Across the Sahara Desert on Kinetic Honda scooter. Chapter 11

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Borne: 3rd and 4th January 1992.

We reached Borne slightly before dark on 3rd January 1992. Borne was just one large mud hut, around which many cars were parked. This mud hut served as the exit point of Algeria. It was a sort of an office-cum-residence of the border officials. I am not sure if they stayed here overnight or went back to InGuezzam every night. I am not even sure if there was any water in Borne. All around was just sand and desert. There were a few tents probably put up by travelers, but there were no buildings except this hut. This was early January, the coldest period of the year in the northern hemisphere.

There was also an Army colored open Jeep with a machine gun mounted on it parked next to the hut, a symbolic Algerian govt. presence. That the Jeep was only symbolic, not effective, we found out the next day.

The rule here, as we found out was that all travelers had to lodge their passports and papers in this mud hut before 10 a.m. in the morning. Passports would be returned at 5 p.m. in the evening. There was no progress we could make here today. Our exit process would begin only tomorrow.

We parked a short distance from the mud hut to settle for the night and mingled around.

Food and water was available on sale. Women carrying the severed head of a cow in a pan on a coal fired stove on their heads were drifting among the crowd. If you wanted to eat, they would bring down the stove and pan from their head, cut a thin slice of meat from the cow throat, roast it or fry it (they had some oil) in the pan and hand it to you on a newspaper sheet. I did not eat any. The others decided to give it a try. They decided to buy one slice and divide it among themselves.

The vendor cut the slice into pieces and gave it to them on an old newspaper. “How can you eat beef?” I said to my companions. “We are Hindu. Cow is our mother”.

“Sure” one of them answered with a wink, “but this is not Indian cow. This is Algerian cow. It is their mother, not ours. So it does not matter”.

We had canned food with us as well as water.

The number and quality of vehicles at Borne could have put any Indian parking lot to shame at that time 20 years ago. Except for Maruti, no other foreign model had yet made its debut in India. It was 1991 and liberalization had not yet begun in India. There were only four brands in India at that time: Hindustan Ambassador, Premier Padmini, Standard Herald, and Maruti.

Here in the middle of the desert the majority of cars were Benz and Pugueot and a wide smattering of Toyotas, Nissans and other European and Japanese brands. I don’t remember seeing any bikes, except our KiHos, which attracted a lot of curiosity and the subject of discussion, if and when we met English speaking people.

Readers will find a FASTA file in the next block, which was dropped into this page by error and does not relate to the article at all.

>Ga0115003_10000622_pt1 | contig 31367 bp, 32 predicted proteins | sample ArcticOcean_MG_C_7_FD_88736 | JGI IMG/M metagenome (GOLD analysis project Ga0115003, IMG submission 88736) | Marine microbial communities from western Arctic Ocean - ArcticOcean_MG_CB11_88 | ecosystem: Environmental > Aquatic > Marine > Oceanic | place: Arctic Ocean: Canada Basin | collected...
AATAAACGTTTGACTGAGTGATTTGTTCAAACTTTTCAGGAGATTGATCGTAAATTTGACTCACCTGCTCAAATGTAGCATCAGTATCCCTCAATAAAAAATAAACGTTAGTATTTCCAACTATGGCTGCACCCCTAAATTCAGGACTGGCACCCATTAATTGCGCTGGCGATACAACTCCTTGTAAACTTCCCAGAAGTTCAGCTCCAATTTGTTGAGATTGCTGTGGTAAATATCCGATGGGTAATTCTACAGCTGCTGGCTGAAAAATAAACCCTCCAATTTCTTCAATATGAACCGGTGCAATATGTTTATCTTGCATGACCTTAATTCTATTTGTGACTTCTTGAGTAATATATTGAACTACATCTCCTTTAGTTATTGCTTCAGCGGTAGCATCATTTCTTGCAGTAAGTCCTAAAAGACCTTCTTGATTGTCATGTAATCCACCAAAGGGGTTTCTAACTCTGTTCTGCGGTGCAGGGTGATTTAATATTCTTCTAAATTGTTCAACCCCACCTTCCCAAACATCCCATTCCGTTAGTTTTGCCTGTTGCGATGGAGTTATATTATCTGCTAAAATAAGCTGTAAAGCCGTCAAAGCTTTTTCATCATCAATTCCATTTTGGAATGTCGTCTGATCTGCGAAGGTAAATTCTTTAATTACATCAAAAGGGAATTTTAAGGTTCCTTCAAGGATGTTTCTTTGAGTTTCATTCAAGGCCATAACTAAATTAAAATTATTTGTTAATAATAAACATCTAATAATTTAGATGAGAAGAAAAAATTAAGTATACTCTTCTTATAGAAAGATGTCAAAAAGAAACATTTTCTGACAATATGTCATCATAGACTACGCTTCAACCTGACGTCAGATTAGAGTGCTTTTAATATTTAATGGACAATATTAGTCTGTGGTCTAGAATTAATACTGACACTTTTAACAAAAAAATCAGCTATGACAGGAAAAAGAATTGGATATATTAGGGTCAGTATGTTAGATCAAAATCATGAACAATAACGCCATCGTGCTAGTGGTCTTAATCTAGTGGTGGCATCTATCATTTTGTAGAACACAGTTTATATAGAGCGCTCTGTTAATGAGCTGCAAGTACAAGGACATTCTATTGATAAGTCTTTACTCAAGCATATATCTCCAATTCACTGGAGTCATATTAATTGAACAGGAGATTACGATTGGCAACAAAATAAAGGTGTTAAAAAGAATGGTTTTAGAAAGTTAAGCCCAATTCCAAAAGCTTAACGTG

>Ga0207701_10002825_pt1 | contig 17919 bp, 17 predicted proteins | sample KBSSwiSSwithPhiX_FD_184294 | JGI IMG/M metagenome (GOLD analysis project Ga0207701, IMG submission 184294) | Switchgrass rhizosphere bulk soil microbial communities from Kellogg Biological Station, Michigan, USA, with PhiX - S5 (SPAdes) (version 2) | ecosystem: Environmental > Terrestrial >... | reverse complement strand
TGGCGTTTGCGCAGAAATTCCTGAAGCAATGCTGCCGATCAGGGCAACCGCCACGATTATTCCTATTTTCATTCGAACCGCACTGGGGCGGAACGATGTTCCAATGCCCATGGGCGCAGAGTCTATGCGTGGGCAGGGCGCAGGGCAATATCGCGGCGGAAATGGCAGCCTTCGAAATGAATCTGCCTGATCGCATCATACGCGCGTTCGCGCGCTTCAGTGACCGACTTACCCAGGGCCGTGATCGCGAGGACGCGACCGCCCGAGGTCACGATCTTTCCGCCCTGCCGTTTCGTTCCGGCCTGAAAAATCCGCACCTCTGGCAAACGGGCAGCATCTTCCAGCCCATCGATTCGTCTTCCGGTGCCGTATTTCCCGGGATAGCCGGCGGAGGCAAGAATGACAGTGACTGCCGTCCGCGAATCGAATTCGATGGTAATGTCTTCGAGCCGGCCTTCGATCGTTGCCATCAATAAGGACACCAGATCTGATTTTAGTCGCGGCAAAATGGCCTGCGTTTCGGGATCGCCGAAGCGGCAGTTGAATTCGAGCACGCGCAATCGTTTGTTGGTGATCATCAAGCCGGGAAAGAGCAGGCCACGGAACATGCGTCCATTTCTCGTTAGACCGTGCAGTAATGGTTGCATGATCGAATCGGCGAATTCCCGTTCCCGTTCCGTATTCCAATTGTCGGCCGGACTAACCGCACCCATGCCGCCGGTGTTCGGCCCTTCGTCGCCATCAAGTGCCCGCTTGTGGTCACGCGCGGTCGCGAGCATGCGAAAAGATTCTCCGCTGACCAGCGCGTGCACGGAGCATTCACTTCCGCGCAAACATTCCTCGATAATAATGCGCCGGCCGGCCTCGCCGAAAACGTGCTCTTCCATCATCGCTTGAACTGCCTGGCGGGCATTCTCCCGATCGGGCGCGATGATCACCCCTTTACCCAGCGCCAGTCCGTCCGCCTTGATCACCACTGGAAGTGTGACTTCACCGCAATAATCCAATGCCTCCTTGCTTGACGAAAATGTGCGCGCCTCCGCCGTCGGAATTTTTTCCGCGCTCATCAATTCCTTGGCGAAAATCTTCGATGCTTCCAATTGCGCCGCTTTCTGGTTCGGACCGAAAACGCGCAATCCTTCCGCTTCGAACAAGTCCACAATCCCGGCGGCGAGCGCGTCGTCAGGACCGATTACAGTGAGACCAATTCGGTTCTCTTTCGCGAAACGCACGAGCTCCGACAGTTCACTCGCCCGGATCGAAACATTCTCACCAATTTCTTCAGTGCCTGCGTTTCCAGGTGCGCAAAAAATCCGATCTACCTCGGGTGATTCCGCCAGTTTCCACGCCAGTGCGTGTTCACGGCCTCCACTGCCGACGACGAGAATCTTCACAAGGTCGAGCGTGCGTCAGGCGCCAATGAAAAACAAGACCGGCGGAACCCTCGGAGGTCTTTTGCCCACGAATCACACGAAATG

We slept the night: four of us in the tent and two in the GD240. The night passed. There was no provision or concept of morning tea or coffee. We had to make do with just plain water.

Morning abulations consisted of walking a respectable distance from the cluster, unzipping your trousers, and squat and do your job. Hop aside a foot or two after each delivery. When the job was done, hop away from your shit, take clean sand and wipe your ass with sand. Washing our ass with water as we were used to at home, was an unaffordable luxury. And stoopid as we were, we didn’t carry any tissue paper either. So sand was the only choice. After all, the Tuaregs were doing this for a thousand years before us!

 At 10:00 a.m. on 4th January 1992 (my birthday – I completed 45) we stood in line and deposited our passports in the mud hut office. There was nothing to do till 5 p.m. A day wasted. But then we had also wasted a day when we had crossed over from Morocco to Algeria many days ago. And that was in a civilized, trafficked region, not the middle of the desert.

We mingled around. Met travelers headed south, same as us. Met others going north, from where we had come. We exchanged desert news about sandstorms, water, Tuaregs.

Everybody who spoke English was a first time traveler and could tell us only about where they had been. So we were more interested in travelers going north, since they had come from the south where we were headed.

Around 15:00 (3.p.m.) we saw a sight that left us breathless as well as scared the shit out of us. We saw a line of more than a hundred camels coming from the south. They were ridden by Tuaregs. Each Tuareg was wearing two bullet carrying cross-belts across his chest, and an AK47 slung over his shoulder. Each Tuareg camel rider had another camel behind him loaded with supplies.

The Tuaregs ignored everything in sight and went on as if we did not exist. In fact, apart from us Indian KiHo gang, there were maybe 50 -70 other people and vehicles. Everybody in Borne just stood or sat wherever he or she was and gaped at them. The Tuaregs did not stop or try to make any sort of contact with the people at Borne. Tauregs disdain civilization. They have no use for it.

Everybody kept looking after them till they were out of sight. It was almost two hours since I first sighted them coming from the south till they were out of sight on the northern horizon.